March 21, 2005

It's not about Terri Schiavo

Most of us, fortunately, have never been in exactly the same position as Terri Schiavo's family. But I suspect almost all of us have had to make or help make some end of life decisions on behalf of loved ones. When that time came, who did we turn to for help? Family. Friends. Doctors. Clergy. What about politicians? What? Nobody called Tom DeLay or George Bush to see what they thought?

This -- despite how the GOP is framing the issue -- is the essence of the current debate.

And though Congress is going out of its way to say that the actions it is taking now apply only to one person, that is intellectually, and perhaps legally, incoherent. By definition, a Constitutional right can not apply to a single individual. It is something we all have -- and if the politicians are intent on defining a new one, it's crucial that we think about what this actually means.

For instance, it's now irrelevent that Schiavo's family is battling over her treatment. If a person truly has the Constitutional right to forced nutrition and hydration, the wishes of the family must be beside the point. Indeed, family members -- who have all sorts of emotional and financial conflict of interests -- are the last people who (in the implied view of the GOP and/or the voters they're pandering to) can be trusted to make a decision about ending someone's life. Tom DeLay called the removal of the feeding tube murder. If that's so (and the law doesn't actually go that far, but just wait...) then no one ever has the right to remove a feeding tube, even if everyone in the family and all their doctors agree it's for the best.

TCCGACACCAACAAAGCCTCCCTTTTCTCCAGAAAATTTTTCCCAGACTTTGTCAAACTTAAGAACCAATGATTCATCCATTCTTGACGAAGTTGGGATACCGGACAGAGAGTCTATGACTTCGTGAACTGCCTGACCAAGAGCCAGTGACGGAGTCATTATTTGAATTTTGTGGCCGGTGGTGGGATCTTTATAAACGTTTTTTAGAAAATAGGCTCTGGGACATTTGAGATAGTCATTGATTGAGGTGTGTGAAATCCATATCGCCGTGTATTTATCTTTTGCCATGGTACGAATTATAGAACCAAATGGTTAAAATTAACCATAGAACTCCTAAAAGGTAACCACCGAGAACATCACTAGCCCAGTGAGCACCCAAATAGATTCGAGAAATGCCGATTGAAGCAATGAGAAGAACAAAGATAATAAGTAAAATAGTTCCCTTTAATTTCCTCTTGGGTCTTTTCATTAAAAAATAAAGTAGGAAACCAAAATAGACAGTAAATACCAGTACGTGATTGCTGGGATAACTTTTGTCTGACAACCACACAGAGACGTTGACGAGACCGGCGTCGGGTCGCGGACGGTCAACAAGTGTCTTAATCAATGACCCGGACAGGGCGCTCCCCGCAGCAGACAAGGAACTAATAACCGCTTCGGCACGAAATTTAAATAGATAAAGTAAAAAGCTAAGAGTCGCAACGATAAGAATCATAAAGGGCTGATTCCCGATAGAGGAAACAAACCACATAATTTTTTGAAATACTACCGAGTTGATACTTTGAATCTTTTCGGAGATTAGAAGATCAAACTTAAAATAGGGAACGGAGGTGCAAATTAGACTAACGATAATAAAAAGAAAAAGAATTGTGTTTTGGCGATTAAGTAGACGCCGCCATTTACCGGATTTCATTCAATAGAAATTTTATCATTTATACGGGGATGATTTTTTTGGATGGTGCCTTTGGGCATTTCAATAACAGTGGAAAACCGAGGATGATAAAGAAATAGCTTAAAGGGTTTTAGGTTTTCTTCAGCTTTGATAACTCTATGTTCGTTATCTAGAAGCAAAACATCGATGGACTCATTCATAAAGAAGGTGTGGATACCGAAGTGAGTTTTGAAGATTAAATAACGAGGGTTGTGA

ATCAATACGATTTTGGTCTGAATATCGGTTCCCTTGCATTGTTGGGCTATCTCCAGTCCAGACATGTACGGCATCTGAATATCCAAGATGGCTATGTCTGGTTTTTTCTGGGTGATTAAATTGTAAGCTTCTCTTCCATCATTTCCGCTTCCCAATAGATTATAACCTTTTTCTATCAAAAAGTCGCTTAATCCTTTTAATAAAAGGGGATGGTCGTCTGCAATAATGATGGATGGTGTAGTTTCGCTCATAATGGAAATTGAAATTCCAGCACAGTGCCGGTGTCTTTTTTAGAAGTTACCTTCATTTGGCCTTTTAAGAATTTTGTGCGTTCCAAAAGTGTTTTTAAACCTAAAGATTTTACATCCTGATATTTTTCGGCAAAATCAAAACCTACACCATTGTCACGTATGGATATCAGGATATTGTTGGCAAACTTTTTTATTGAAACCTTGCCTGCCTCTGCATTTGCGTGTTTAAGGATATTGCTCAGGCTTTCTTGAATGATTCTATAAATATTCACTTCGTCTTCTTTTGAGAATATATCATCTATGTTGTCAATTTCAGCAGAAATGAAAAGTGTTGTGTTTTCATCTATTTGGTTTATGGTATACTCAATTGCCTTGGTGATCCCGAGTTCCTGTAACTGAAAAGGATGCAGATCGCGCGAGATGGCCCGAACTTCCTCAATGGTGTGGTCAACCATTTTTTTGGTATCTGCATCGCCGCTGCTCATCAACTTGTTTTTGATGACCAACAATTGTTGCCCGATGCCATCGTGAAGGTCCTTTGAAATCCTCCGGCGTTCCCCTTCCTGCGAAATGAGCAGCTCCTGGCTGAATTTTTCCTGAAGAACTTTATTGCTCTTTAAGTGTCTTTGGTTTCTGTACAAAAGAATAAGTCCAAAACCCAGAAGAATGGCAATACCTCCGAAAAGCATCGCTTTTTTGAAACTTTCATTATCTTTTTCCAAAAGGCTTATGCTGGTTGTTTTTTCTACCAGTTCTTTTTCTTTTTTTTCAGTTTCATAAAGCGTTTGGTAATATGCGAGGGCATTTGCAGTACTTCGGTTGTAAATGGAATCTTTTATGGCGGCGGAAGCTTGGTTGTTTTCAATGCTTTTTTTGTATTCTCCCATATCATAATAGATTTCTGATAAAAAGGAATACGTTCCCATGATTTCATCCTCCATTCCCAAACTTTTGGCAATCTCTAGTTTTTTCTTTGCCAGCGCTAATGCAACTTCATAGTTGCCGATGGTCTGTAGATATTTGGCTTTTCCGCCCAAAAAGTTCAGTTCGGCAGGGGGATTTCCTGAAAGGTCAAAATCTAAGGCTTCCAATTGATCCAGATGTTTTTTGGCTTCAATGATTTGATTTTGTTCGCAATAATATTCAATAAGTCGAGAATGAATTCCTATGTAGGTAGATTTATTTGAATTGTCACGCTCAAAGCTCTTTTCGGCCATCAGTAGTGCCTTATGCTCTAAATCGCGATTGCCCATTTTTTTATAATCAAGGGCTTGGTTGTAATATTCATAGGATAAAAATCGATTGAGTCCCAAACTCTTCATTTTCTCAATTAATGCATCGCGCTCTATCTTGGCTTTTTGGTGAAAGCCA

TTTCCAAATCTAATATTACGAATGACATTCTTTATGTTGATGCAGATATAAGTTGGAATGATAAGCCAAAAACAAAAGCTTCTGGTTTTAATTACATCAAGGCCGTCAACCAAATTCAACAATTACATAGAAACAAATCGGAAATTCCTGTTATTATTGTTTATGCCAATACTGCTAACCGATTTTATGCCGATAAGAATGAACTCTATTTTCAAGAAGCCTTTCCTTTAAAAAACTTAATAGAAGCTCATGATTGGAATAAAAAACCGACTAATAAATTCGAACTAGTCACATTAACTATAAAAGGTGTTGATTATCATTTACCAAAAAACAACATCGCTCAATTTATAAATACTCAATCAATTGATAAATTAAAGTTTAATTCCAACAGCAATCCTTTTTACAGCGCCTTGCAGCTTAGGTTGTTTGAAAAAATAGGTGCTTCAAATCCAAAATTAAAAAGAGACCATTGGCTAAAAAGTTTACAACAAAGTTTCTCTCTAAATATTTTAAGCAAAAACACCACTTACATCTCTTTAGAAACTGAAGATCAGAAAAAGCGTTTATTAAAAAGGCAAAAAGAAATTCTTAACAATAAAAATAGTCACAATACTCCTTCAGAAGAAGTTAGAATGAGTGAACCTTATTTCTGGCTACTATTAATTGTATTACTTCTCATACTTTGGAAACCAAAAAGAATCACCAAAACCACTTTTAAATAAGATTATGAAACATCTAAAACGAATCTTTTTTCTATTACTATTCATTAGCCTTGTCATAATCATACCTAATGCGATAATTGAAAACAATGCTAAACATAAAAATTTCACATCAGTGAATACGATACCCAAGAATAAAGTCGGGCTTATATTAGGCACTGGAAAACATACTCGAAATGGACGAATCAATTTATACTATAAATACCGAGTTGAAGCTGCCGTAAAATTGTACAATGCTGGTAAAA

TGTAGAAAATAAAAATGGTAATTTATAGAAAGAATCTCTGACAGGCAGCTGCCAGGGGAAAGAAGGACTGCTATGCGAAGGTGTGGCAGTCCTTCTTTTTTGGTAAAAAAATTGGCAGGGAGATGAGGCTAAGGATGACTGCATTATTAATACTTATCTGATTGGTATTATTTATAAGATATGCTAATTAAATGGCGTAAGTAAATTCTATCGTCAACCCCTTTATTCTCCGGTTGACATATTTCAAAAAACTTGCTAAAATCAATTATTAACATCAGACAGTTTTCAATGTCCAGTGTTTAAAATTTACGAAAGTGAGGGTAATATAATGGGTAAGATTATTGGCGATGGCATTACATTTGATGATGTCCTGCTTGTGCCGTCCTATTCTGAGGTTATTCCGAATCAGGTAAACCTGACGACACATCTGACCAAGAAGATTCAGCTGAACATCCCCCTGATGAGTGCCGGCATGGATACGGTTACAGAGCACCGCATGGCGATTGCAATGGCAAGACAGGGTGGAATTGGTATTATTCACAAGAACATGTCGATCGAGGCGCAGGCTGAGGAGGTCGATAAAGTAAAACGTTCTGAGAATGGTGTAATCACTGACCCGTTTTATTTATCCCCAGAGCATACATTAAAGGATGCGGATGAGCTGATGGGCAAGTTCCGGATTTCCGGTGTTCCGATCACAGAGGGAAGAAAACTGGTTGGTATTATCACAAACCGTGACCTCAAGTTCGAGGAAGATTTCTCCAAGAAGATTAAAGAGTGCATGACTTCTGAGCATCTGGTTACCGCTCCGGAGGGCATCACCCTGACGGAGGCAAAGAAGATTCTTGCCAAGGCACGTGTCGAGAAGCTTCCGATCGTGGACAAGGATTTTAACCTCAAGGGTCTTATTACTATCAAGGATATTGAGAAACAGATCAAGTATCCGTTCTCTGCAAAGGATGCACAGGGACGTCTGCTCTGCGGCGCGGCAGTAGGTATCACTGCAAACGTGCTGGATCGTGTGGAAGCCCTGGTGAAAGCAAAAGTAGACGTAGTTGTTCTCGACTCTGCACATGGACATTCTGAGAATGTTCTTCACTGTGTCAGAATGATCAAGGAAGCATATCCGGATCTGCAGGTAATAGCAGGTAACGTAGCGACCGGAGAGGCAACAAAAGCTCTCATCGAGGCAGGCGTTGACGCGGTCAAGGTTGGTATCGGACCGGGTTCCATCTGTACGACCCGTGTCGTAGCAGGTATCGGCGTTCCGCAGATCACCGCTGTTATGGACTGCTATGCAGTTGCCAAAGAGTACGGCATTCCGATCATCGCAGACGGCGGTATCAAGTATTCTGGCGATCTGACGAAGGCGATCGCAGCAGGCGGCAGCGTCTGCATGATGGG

Even more, the new law makes exceptions for people with living wills -- but why? If I sign a piece of paper saying I want to die tomorrow, that doesn't give you the right to shoot me in the head. Either there is a real distinction between the kind of "life" Terri Schiavo is living or the kind of life I am living, or there's not. The federal government and the religious right have now said there's not, which means that you and I no longer have the right to make any decisions about what should happen to us or our families if the worst should happen.

Oh, but I'm worrying prematurely. After all, this law only applies to Terry Schiavo... right?

Posted by Daniel Radosh


Very succinct. Thank you. Lawmakers saying that this is 'nonprecedential' is bunk. The passage of this law is not nonprecedential, it's unpresidential.

Even more, the new law makes exceptions for people with living wills -- but why?

One wonders how that will play out in states, such as New York, where a living will has no legal power.

That's right. You can sign any number of advanced directives in the State of New York, but the only ones that have any power are the assignment of a health care proxy or signing a DNR while you are in the hospital.

I once had a patient who had a living will saying she did not want any breathing tubes, any feeding tubes, or any extreme measures. When I examined her, she was trached (breathing tube), PEGged (feeding tube), and was full code status, and it was all entirely legal, as her proxy did not act according to, and was not legally bound by, that living will.